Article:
Shakespeare might have been inspired to write Julius Caesar after being an unwitting pawn in the political drama between Essex and the queen, and might have even created the character of Cinna the Poet as an analog for Shakespeare himself. In the play, Cinna the poet is mistaken for one of the conspirators by an angry mob and is murdered in the street. Perhaps Shakespeare created Cinna the Poet as a way of coping with the fear he must have had that people might mistake him for a radical, after his play Richard II briefly made him a walking target for those opposed to Essex’s rebellion. In any case, Julius Caesar eloquently documents the kind of anxiety of not knowing who could be trusted when it comes to politics, whether it be a populist warrior like Julius Caesar or Essex, or the Queen, privy council, or indeed Roman senate, and the whole thing started from a failed attempt to quell a rebellion in Ireland.
In summation, even though Shakespeare sets no plays in Ireland, Irish history and Irish culture are everywhere in his plays. England and Ireland are I are indeed separate islands but the cultural exchange between England and Ireland has inspired Shakespeare and many other great writers for centuries. After all Shakespeare’s most famous honorific, ‘the Bard of Avon’ comes from an ancient Irish tradition of semi-mystical poets, who in Irish folklore, were able to see the future and glimpse worlds that are unseen to ordinary mortals. What Shakespeare really felt about Ireland we don’t know but we do him but he does owe the Irish people a lot of thanks, and on this Saint Patrick’s day, I honor their contribution to him and to him all the world
Shapiro, James. A Year In the Life Of William Shakespeare, 1599. Chapter 6: Things Dying and Things Reborn.
Shakespeare On Epidemics
My purpose with this post is to provide some hope and comfort by showing how Shakespeare and other Elizabethans dealt with epidemics and survived. The thing to remember is, although we are dealing with a pandemic, we are still far better prepared for it than any time in history. Furthermore, I want to draw on lessons from the past to offer hope and wisdom for people going through an epidemic.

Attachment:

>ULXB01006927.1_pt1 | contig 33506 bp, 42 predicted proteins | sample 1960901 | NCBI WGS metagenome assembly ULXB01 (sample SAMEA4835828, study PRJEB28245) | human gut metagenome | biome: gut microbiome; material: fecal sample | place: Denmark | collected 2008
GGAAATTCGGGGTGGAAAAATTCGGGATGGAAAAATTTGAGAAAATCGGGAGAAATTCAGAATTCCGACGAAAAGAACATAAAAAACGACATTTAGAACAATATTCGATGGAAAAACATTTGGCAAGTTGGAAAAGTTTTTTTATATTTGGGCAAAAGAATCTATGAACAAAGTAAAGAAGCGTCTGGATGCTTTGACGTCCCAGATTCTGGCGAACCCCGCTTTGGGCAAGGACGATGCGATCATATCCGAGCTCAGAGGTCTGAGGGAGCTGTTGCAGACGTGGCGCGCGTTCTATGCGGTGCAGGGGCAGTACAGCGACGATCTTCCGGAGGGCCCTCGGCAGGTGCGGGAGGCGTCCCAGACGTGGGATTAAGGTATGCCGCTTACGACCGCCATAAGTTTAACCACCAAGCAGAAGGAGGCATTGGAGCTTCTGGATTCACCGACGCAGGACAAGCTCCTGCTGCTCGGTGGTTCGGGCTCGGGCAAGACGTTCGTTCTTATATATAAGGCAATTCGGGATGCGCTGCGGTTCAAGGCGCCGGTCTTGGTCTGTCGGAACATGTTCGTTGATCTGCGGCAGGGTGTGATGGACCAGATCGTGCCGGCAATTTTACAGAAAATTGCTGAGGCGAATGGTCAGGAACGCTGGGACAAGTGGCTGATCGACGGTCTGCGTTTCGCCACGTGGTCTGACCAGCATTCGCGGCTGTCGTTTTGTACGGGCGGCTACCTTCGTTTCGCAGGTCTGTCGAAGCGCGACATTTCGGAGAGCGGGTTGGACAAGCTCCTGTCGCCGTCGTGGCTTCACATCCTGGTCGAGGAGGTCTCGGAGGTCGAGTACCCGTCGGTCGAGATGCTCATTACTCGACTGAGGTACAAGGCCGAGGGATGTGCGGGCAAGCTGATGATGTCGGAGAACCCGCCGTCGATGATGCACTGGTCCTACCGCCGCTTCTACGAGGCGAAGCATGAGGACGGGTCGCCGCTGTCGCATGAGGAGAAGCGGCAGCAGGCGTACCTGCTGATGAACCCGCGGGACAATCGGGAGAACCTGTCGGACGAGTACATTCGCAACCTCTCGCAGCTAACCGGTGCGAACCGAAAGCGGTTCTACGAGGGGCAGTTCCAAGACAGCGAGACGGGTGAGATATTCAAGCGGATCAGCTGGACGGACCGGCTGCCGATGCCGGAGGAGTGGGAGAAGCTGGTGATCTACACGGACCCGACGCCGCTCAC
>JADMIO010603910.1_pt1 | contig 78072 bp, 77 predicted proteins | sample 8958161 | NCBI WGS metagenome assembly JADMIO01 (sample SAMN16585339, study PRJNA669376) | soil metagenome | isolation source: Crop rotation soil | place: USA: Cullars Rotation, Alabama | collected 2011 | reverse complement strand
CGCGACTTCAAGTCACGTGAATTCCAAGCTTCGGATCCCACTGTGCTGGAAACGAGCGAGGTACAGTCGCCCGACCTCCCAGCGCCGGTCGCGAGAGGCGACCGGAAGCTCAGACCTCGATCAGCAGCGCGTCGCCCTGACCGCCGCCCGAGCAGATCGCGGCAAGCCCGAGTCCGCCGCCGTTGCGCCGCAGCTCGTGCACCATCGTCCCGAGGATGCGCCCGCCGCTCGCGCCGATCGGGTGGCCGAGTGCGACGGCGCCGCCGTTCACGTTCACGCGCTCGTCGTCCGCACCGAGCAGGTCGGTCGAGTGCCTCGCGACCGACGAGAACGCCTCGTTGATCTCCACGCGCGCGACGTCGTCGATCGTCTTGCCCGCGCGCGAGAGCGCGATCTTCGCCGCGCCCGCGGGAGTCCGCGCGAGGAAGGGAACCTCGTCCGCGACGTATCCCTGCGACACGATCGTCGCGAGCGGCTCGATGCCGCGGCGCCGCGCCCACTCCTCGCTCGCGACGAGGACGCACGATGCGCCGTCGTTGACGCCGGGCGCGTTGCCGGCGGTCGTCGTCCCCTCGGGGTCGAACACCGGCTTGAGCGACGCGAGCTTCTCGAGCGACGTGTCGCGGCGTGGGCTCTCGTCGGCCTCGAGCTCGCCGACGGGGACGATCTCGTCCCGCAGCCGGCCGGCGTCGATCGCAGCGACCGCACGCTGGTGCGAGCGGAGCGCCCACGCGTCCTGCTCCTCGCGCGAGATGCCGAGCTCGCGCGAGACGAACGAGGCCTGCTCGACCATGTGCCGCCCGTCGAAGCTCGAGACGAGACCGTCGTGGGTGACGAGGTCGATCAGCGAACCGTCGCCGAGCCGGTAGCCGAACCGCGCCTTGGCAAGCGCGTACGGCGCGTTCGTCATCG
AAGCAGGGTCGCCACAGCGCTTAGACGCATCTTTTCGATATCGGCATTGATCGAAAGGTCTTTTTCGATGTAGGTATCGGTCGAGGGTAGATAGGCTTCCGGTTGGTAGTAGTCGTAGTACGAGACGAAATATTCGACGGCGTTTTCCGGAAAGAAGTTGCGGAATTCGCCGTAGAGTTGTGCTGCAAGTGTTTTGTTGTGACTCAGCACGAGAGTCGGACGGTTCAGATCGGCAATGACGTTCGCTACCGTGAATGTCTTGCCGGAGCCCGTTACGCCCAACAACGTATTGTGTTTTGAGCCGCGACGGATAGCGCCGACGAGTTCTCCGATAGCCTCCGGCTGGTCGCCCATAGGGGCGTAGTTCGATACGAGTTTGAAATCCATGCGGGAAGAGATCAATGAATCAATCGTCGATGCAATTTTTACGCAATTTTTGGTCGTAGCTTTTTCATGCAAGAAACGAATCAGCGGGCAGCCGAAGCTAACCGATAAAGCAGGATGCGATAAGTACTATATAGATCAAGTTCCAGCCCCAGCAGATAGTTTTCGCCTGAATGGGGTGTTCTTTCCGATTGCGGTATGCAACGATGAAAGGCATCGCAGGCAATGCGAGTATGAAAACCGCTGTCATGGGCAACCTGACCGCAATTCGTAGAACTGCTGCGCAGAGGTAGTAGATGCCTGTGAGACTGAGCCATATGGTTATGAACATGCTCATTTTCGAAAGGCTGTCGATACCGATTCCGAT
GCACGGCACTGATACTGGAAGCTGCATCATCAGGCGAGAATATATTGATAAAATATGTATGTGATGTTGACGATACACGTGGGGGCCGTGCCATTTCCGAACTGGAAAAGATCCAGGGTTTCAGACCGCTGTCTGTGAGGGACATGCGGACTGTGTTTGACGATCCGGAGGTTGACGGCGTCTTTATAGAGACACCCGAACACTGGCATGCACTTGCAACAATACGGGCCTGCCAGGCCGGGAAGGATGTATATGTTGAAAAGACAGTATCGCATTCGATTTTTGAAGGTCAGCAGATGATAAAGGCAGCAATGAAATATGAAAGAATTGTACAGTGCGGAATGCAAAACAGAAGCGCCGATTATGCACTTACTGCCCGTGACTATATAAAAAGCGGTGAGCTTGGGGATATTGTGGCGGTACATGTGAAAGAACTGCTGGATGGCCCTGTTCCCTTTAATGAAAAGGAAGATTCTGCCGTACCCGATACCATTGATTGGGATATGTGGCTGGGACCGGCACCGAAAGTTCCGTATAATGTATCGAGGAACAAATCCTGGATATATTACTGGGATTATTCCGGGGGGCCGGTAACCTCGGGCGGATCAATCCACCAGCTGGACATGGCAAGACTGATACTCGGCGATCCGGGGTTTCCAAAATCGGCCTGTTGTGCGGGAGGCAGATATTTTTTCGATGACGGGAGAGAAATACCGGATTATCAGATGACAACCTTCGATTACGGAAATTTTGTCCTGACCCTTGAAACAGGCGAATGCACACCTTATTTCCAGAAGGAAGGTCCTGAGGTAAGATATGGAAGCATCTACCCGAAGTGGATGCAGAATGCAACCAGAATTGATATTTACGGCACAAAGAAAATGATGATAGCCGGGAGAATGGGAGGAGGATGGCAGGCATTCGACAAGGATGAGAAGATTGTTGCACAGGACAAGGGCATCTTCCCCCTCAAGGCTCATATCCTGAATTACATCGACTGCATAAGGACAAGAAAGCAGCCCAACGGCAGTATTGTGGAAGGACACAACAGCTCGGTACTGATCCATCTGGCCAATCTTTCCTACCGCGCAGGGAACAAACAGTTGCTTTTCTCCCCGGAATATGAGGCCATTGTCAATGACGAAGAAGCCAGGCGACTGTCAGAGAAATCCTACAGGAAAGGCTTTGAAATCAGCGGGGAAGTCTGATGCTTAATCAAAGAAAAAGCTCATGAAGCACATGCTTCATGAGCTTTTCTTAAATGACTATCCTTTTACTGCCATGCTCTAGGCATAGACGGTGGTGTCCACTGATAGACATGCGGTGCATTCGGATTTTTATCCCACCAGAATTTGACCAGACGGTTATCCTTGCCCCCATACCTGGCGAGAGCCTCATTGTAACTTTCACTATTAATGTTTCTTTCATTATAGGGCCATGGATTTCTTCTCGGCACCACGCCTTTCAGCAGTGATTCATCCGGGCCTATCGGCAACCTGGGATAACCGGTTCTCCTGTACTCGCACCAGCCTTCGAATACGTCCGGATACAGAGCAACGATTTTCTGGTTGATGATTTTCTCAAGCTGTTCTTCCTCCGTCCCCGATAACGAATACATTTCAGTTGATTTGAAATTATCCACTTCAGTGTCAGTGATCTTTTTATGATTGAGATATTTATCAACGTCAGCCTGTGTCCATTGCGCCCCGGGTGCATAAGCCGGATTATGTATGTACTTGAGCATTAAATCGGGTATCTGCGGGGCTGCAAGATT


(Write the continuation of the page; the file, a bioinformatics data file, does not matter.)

Side note: Shakespeare refers to several diseases in his plays including “The plague,” (Bubonic Plague), “The Pox,” (syphilis), “Dropsy,” (edema), and “Falling sickness,” (epilepsy). I will mainly focus on the plague because of its strong connection to both Shakespeare’s life and career, as well as the continuing anxiety it causes to this day. I am also focusing on the plague to try and make parallels with Covid 19, a disease that, while less lethal and harder to detect, is still a pandemic that like the plague has transformed much of daily life since its inception, and could continue to grow, abate, and revive if we as a society aren’t careful.
Shakespeare’s plays also frequently allude to plagues and plague imagery, especially his most famous play, Romeo and Juliet.
First of all plague is an important plot element; an outbreak of plague prevents Romeo from getting the message that Juliet is alive, so plague inadvertently kills them both.
Plague also serves as a motif for the destructive forces that lead to the play’s tragic conclusion. After Mercutio curses “A plague on both your houses,” his death sets the events in motion that kills most of the principal the characters, as if his curse somehow infected all of them with a deadly virus.
Shakespeare exploited a unique cultural knowledge of plagues to help his audience engage with Romeo and Juliet. If you click on the link to my presentation above, you’ll see that Elizabethans believed that four liquids called humors controlled health and behavior. A humorous man was someone who was out of ballance with the humours and thus was ridiculous for failing to control his emotions. The humor choler was associated with anger and in dangerous imbalances was thought to cause terrible fevers and even plague. Hence, when characters like Romeo and Tybalt get angry, his audience knew that one way or another, that anger will kill them.
Shakespeare also uses plague as a metaphor for the hate of the two families that infects and kills the young lovers, as well as Tybalt, Paris, and Mercutio.
The play was first published in 1595, two years after a plague outbreak so bad that the theaters were all closed, so Shakespeare’s audience had a visceral reaction to this plague imagery when they saw it in the theater, especially after a year of being quarantined away from the theaters because of that exact same disease!
“Scourge and Minister”
Some of Shakespeare’s plays mention plague indirectly in relation to its perceived nature as a divine punishment. Since the very beginning of the plague,, writers, clergy, and many others perceived the plague as a divine punishment, designed to destroy the wicked, like the 10th plague in the Bible that decimated the enslaving Egyptians.
To “scourge oneself” is also a verb for whipping. In the 14th century, a group a people called the flaggelants, who voluntarily scourged themselves in the hope that God would end the disease as a result of their suffering.
Shakespeare uses both meanings of scourge in many of his plays. In Henry IV, the king is filled with remorse for usurping the throne from King Richard, and worries that his future progeny will become a scourge upon him:
I know not whether God will have it so,
For some displeasing service I have done,
That, in his secret doom, out of my blood